Becoming Good Friends • A Weekly Reflection with Ozanam

by | Oct 29, 2018 | Formation, Reflections

In a certain sense, I believe the aim we were proposing in Paris is not quite the same as that you are proposing in the province. In Paris we are birds of passage, away for some time from the paternal nest and on which unbelief, that vulture of thought, plans for its prey. We are poor young minds, nourished within Catholicism and scattered in the midst of an impious and sensual multitude; we are children of Christian mothers who come one by one to a strange place, where irreligion tries to attract us to our doom; well, it is a question of the fact that these feeble birds of passage are gathered under a protective coat, that these young intellectuals find a bond of union at the time of their exile, that these Christian mothers shed less tears and that their children return to them in the same state in which they were sent. It was therefore important to create an association of mutual animation for the young Catholics, where friendship, support and examples were found; where, so to say, they may find a kind of religious family similar to that where they had been brought up; where the older ones welcome the new provincial pilgrims, giving them something like moral hospitality. Now, the strongest bond, the principle of true friendship, is charity, and charity can not exist in the hearts of many without spilling outwards; it is a fire that goes out if it lacks food, and the food of charity is good works. Our meeting has been founded, above all, by our interest and, if we visit the homes of the poor, it is less by them than by us, it is to make us better and more friends.


Frederic Ozanam, letter to Léonce Courier, November 4, 1834.



  1. In Nîmes, Léonce Courier had just founded a Conference of Charity similar to that Ozanam and six other colleagues founded in Paris on April 23, 1813 when Frederic wrote him this letter. Again, Frederic recalls this date and the objectives that moved them to create it. We see in this text a beautiful description of what motivated these young people to establish the conference of charity, which was the germ of what we know today as the Society of St. Vincent de Paul. In an unbelieving society, one even belligerent with Christians, young university students needed an association to meet, support and encourage each other to grow in faith and charity.
  2. There is an important point in this text in which it is worth stopping for: “we visit the homes of the poor […] to make us better and more friends.” All Vincentians are clear about our call to the service of the needy, but perhaps we seldom dwell on these two aspects that are equally important:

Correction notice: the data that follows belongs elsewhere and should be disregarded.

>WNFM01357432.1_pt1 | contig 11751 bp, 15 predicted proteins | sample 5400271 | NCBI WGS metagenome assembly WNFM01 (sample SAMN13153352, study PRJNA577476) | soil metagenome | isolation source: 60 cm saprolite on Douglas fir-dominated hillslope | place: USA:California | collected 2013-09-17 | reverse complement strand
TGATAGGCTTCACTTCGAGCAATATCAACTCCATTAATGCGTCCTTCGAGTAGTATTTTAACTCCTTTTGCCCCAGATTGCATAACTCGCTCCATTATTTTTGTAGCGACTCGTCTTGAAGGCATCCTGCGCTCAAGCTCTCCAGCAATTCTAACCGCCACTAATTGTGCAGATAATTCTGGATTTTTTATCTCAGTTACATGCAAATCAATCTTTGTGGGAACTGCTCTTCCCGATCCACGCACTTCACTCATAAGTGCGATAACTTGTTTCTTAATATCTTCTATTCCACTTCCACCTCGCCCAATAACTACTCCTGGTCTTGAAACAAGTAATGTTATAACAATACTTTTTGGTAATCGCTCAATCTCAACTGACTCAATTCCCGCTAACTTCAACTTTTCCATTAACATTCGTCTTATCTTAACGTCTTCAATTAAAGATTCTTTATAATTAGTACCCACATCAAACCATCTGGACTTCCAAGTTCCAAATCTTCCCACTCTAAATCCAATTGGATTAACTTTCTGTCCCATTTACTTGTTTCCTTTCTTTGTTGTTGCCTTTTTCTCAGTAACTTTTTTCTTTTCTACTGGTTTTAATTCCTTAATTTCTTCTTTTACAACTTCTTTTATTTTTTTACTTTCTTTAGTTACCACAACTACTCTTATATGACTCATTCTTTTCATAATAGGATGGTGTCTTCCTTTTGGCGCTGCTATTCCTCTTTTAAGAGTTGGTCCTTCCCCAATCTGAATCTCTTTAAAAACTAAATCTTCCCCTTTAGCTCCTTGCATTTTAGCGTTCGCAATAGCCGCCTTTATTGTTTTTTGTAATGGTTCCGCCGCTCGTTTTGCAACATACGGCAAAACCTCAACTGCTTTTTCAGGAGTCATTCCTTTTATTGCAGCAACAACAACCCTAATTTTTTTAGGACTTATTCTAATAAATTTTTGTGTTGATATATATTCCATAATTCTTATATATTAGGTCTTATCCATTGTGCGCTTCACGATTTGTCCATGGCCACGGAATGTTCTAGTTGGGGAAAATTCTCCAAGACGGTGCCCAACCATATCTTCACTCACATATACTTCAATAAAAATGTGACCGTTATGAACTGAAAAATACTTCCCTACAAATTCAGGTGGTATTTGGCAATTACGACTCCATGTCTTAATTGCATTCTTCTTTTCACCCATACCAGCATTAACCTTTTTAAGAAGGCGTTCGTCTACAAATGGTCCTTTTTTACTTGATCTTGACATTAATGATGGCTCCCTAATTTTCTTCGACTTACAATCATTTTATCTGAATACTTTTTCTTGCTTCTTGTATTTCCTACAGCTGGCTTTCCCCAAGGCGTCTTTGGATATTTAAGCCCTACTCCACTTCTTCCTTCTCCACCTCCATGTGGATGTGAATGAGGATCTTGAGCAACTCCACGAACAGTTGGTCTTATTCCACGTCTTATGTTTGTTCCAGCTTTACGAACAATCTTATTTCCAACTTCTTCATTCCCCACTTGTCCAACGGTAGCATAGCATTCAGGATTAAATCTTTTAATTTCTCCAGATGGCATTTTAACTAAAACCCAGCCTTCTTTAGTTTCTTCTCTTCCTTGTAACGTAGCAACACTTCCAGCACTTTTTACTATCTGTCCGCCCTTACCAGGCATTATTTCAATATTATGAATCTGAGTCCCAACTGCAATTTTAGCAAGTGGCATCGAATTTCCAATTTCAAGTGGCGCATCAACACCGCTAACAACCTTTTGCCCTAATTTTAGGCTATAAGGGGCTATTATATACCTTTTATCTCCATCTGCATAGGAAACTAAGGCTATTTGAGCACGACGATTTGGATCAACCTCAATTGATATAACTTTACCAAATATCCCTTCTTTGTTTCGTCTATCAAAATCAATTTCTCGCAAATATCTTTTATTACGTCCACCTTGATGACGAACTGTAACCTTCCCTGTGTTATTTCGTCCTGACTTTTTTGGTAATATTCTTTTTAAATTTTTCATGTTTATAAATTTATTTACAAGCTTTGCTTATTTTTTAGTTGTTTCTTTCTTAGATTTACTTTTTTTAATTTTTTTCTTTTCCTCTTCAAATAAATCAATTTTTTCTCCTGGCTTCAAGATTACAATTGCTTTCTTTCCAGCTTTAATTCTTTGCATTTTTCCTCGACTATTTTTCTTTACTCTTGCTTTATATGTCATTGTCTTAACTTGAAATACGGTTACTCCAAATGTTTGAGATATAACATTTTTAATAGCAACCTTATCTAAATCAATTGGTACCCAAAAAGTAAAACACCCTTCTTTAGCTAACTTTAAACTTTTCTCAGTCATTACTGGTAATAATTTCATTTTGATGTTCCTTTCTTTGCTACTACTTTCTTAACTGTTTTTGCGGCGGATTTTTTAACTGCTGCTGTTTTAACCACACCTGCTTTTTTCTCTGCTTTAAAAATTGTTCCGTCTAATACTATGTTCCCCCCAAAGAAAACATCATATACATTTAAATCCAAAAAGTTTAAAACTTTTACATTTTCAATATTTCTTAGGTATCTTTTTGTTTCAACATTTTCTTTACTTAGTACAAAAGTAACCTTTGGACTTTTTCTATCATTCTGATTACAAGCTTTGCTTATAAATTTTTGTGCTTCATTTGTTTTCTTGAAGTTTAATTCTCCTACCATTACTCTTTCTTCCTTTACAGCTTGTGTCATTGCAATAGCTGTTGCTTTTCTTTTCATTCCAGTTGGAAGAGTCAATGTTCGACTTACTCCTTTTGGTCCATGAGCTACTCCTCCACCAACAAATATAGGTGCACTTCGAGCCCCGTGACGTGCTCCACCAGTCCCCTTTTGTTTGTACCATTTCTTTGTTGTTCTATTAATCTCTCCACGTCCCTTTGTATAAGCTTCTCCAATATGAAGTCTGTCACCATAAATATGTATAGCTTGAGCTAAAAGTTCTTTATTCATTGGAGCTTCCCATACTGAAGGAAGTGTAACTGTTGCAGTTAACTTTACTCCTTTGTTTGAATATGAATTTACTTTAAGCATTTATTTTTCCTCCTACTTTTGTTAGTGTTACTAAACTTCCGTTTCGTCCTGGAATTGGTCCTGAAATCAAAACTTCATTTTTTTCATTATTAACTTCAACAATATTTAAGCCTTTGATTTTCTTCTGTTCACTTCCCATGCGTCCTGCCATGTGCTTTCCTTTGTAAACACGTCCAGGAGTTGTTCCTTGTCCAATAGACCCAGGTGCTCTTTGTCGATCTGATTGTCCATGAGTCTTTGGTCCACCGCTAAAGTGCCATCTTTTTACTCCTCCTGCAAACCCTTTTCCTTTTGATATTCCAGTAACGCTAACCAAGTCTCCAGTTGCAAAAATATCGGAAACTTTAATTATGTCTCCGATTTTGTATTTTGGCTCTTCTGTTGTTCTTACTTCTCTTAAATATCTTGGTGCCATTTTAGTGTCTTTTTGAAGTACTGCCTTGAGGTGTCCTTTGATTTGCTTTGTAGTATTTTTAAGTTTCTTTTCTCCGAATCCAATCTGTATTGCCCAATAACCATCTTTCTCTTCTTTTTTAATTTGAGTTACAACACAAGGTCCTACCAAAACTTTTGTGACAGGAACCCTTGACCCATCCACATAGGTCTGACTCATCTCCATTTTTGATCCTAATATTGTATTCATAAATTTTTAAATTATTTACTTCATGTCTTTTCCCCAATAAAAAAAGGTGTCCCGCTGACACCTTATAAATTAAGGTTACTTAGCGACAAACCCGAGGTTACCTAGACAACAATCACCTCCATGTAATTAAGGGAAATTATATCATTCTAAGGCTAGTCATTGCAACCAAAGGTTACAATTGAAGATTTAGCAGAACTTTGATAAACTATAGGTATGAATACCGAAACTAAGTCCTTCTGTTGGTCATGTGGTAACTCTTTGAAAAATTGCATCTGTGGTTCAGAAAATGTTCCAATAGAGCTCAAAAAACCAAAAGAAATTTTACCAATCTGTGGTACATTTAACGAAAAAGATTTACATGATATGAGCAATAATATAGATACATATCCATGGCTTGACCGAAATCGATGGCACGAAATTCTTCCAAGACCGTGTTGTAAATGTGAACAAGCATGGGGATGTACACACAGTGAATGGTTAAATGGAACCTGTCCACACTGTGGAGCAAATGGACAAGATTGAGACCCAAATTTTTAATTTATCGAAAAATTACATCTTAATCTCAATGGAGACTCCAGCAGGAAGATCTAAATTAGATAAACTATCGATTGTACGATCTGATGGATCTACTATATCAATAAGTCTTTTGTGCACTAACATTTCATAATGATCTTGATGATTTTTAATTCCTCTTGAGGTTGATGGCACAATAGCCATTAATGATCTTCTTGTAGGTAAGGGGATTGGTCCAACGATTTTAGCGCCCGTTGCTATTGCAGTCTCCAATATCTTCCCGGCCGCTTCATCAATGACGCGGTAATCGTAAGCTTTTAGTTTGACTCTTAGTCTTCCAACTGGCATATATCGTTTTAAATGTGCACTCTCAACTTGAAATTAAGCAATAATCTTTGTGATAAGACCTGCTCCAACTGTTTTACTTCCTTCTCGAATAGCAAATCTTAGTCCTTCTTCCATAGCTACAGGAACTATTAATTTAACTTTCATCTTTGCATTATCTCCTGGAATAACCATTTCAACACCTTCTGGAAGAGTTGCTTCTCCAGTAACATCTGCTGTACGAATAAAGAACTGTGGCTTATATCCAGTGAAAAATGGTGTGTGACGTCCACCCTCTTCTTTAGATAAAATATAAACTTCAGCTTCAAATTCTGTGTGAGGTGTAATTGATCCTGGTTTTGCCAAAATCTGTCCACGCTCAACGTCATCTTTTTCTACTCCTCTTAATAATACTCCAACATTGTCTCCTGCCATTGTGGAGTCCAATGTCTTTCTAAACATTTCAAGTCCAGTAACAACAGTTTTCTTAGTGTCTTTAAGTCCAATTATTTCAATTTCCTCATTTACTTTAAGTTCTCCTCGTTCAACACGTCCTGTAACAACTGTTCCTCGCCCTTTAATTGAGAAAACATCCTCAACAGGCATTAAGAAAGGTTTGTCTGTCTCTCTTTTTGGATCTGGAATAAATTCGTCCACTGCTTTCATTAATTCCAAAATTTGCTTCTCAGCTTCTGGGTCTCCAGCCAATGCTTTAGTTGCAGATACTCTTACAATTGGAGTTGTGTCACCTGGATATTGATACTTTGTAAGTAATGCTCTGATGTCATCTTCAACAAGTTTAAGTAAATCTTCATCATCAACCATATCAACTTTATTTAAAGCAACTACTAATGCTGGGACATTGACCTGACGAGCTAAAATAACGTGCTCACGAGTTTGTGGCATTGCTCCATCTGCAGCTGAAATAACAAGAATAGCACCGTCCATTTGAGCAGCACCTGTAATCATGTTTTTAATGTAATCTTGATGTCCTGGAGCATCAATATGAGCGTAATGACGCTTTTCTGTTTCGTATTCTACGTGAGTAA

1. “To make us better,” that is, to grow as Christians and follow Jesus Christ, servant of the poor. St. Vincent de Paul, in the Common Rules given to the Vincentian priests and brothers, says in the first paragraph that “the whole purpose of the Congregation is: (1) to have a genuine commitment to grow in holiness, patterning ourselves, as far as possible, on the virtues which the great Master himself graciously taught us in what he said and did; (2) to preach the good news of salvation to poor people, especially in rural areas; (3) to help seminarians and priests to grow in knowledge and virtue, so that they can be effective in their ministry.” This, which Vincent proposed to the Congregation of the Mission, is equally valid — at least in its first two points — for anyone who wants to live the Vincentian Charism in full, regardless of their state, religious or secular. Sanctification and evangelization (which, let us not forget, in St. Vincent is so intimately linked to service that both aspects are like the two sides of the same coin) are the programmatic core for anyone who wants to follow Jesus Christ in the footsteps of Vincent de Paul.
    2. “To make us more friends.” Frederic makes it very clear: “the strongest bond, the principle of true friendship, is charity, and charity cannot exist […] without spilling outwards.” The Society of St. Vincent de Paul is, therefore, an association of brothers and sisters who live with deep intensity their friendship and Christian fraternity. The same could be said of any other branch of the Vincentian Family. At least … that is what we should live.
  3. We, the followers of St. Vincent de Paul, would do well in reviewing how are our relationships with our brothers and sisters who are nourished by the same charism. Living fraternity and friendship between us is not at all a secondary theme, but is at the core of our charism. If we are not charitable among ourselves, how can we be charitable to the poor? If we do not live fraternally, how can we believe in fraternity with those in need? If we do not seek our growth in faith according to Vincent’s experience, what will we be able to share with those who come to us?

Questions for dialogue:

  1. Do I worry about my own sanctification? How do I do it?
  2. In our Vincentian communities, do we care to live like true friends?
  3. The first conference of charity was born with the desire to welcome fraternally the Christian students who came to Paris from the provinces. How is the welcome in my Vincentian group? Do we care to approach those believers who may need a suitable place to live their faith? Do we welcome them, are we hospitable?

Javier F. Chento
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